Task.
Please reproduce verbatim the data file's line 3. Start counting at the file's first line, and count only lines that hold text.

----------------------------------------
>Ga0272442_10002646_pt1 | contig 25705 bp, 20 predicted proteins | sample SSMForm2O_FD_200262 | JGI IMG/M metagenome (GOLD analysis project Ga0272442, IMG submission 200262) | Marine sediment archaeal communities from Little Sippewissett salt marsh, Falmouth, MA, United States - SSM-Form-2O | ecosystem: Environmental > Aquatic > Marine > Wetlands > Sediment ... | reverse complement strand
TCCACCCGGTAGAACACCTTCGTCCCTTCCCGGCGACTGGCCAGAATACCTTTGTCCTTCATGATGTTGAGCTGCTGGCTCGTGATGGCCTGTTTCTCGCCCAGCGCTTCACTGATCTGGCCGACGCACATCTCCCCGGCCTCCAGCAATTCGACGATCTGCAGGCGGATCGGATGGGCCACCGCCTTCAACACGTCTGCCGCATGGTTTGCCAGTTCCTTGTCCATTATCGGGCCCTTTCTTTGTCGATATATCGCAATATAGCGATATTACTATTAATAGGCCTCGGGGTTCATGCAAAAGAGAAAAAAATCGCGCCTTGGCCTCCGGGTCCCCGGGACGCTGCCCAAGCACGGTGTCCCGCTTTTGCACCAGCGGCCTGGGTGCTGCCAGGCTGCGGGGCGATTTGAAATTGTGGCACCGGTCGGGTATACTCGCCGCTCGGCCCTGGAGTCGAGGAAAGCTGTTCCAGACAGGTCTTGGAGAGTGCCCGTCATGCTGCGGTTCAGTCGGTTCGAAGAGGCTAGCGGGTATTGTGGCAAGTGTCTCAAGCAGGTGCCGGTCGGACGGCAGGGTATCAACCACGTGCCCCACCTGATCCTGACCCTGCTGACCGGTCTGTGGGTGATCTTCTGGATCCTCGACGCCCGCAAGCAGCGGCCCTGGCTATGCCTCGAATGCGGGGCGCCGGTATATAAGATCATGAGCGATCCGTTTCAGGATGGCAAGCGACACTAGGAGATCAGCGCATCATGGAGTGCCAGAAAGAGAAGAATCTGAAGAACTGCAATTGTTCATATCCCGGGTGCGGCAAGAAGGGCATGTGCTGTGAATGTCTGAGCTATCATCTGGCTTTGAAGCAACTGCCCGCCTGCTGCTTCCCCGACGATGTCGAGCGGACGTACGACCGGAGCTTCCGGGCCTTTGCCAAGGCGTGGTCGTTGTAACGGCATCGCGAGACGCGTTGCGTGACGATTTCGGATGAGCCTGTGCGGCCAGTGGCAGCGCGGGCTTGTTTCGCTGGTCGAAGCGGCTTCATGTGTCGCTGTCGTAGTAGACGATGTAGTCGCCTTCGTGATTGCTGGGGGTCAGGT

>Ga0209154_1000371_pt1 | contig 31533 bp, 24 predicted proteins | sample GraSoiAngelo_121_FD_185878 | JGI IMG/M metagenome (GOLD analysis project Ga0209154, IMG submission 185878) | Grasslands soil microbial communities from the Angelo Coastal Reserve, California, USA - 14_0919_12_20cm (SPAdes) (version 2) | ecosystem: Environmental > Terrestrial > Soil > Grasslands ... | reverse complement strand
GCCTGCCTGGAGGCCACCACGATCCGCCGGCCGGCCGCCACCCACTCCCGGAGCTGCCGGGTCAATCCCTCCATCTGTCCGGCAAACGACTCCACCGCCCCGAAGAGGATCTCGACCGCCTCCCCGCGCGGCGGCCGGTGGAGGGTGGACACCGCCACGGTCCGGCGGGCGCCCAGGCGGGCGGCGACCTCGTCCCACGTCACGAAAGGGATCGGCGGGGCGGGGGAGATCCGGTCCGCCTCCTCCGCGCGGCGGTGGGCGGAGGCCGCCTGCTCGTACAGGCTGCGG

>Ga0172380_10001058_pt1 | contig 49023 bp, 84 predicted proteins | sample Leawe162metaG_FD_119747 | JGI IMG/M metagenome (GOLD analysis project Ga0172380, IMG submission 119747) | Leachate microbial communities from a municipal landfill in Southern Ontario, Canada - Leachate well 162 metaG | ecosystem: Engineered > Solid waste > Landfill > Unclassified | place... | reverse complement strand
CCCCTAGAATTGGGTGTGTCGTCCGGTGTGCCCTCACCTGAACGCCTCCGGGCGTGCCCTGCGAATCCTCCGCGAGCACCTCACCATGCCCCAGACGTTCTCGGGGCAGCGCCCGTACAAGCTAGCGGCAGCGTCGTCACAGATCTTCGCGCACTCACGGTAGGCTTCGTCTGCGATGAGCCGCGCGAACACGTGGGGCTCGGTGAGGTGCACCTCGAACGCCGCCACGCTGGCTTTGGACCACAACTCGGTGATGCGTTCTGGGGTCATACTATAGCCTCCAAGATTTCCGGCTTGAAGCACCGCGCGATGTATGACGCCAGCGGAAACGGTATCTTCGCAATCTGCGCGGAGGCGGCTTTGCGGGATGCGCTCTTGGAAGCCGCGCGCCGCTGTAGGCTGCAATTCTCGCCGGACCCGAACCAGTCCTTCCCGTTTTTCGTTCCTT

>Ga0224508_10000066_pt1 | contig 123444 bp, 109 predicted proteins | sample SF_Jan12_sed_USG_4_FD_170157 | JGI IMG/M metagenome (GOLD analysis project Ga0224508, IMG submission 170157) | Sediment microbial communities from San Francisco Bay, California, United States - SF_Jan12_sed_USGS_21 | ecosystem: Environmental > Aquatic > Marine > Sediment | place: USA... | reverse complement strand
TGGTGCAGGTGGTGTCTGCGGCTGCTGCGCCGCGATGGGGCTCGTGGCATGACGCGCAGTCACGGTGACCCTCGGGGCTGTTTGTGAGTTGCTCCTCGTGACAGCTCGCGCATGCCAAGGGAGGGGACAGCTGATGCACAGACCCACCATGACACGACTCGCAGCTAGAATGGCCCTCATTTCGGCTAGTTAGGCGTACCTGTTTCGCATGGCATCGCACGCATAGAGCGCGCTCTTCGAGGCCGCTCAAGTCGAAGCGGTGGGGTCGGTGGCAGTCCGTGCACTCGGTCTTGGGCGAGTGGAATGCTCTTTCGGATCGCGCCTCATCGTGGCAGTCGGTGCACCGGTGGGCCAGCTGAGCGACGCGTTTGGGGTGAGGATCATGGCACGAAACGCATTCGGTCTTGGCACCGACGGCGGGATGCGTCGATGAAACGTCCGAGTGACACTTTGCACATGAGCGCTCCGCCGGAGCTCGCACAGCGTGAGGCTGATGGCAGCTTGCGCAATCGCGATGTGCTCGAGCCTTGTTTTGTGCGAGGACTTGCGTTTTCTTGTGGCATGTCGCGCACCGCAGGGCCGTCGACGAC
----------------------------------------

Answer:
>Ga0209154_1000371_pt1 | contig 31533 bp, 24 predicted proteins | sample GraSoiAngelo_121_FD_185878 | JGI IMG/M metagenome (GOLD analysis project Ga0209154, IMG submission 185878) | Grasslands soil microbial communities from the Angelo Coastal Reserve, California, USA - 14_0919_12_20cm (SPAdes) (version 2) | ecosystem: Environmental > Terrestrial > Soil > Grasslands ... | reverse complement strand